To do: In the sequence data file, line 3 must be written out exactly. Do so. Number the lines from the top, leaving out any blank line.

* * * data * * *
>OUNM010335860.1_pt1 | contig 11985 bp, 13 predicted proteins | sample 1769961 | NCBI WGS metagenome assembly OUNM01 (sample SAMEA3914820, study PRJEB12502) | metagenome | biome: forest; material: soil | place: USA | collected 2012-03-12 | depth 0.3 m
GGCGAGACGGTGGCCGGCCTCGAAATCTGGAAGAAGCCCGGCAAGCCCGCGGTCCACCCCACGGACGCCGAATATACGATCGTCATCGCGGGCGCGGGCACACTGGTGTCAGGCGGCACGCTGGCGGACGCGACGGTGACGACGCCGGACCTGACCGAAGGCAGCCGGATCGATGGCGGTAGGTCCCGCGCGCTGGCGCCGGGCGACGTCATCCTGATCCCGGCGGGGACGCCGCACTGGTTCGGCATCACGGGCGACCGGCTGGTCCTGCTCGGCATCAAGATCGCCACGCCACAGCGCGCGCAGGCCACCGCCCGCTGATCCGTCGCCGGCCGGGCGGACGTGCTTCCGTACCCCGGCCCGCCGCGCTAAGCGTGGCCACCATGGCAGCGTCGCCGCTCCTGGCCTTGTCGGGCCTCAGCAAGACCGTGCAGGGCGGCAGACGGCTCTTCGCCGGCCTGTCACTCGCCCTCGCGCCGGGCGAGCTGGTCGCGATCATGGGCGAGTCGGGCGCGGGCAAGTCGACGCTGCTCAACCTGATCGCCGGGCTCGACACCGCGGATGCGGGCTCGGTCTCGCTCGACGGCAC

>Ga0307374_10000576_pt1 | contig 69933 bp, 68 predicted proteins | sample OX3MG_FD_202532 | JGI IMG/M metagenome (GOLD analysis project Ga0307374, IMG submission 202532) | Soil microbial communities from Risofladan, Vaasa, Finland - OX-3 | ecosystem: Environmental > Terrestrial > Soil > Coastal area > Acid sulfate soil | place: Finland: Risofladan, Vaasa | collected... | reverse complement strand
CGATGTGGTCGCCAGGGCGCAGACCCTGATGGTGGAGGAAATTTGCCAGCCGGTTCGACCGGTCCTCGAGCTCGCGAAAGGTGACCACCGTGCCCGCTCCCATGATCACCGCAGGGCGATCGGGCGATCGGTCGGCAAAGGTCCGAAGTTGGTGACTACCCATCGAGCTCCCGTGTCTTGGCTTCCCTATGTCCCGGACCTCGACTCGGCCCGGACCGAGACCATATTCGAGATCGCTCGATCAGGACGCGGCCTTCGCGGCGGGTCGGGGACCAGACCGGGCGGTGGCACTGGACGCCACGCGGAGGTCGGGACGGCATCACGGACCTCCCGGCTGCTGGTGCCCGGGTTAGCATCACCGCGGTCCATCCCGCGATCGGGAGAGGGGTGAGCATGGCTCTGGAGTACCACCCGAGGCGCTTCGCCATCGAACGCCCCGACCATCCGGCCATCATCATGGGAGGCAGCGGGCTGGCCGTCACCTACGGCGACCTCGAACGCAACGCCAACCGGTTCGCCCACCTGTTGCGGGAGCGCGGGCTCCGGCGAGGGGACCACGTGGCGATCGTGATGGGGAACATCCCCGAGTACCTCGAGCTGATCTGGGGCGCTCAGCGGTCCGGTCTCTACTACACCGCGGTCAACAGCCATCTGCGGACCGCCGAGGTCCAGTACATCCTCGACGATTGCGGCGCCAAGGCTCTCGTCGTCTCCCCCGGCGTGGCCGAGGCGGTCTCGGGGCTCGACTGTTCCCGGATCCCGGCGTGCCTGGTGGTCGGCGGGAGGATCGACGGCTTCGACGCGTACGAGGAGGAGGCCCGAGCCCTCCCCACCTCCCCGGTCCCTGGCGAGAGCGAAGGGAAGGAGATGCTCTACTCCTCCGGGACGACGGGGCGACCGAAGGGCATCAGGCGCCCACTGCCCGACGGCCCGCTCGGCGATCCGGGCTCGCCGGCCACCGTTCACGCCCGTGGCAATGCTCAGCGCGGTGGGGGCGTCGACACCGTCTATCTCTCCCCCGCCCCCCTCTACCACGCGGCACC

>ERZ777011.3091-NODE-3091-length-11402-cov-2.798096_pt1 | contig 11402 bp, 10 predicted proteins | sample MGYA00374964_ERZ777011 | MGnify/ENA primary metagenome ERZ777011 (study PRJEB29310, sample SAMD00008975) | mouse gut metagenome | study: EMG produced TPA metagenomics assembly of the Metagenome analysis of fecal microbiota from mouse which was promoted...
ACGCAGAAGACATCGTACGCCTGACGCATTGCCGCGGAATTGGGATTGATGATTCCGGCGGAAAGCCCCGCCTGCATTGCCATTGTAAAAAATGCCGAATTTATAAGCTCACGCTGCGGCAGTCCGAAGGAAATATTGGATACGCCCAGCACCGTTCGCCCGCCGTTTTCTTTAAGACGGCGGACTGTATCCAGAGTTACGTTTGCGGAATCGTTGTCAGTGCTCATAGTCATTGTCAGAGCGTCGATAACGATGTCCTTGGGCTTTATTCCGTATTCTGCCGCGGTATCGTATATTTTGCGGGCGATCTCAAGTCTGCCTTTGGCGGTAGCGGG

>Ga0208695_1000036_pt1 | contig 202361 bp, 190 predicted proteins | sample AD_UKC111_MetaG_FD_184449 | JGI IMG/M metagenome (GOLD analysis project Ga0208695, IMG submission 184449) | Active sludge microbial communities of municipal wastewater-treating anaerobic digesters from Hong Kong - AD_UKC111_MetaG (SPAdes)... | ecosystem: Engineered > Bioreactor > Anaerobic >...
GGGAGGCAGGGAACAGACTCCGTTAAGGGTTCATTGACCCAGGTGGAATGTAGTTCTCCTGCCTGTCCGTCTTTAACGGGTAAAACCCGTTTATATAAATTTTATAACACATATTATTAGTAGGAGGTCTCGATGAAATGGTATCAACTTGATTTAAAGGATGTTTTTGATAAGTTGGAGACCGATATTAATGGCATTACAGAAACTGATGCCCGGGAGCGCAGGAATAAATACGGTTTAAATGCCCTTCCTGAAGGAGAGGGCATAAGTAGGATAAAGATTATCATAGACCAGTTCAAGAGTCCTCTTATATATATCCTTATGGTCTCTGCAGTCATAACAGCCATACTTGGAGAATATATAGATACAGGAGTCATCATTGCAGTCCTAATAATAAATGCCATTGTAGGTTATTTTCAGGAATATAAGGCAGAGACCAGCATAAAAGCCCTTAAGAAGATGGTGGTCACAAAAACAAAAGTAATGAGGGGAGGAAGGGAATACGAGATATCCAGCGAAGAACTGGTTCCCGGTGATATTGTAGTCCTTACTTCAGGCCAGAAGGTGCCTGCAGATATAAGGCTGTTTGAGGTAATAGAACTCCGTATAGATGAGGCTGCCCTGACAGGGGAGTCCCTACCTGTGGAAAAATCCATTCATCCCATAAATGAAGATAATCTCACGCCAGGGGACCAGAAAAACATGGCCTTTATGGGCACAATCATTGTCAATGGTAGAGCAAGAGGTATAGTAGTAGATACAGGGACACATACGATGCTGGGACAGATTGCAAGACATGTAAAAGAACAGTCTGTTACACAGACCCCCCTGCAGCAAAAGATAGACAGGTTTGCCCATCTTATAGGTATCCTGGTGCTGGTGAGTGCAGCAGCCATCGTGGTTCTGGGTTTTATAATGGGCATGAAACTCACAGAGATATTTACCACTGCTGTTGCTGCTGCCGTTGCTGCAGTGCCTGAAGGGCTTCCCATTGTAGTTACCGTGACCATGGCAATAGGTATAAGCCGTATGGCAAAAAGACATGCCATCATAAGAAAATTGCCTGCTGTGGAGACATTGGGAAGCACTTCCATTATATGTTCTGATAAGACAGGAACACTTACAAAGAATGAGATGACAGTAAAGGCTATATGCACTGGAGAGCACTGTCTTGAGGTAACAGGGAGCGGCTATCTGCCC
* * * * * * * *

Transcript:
>Ga0307374_10000576_pt1 | contig 69933 bp, 68 predicted proteins | sample OX3MG_FD_202532 | JGI IMG/M metagenome (GOLD analysis project Ga0307374, IMG submission 202532) | Soil microbial communities from Risofladan, Vaasa, Finland - OX-3 | ecosystem: Environmental > Terrestrial > Soil > Coastal area > Acid sulfate soil | place: Finland: Risofladan, Vaasa | collected... | reverse complement strand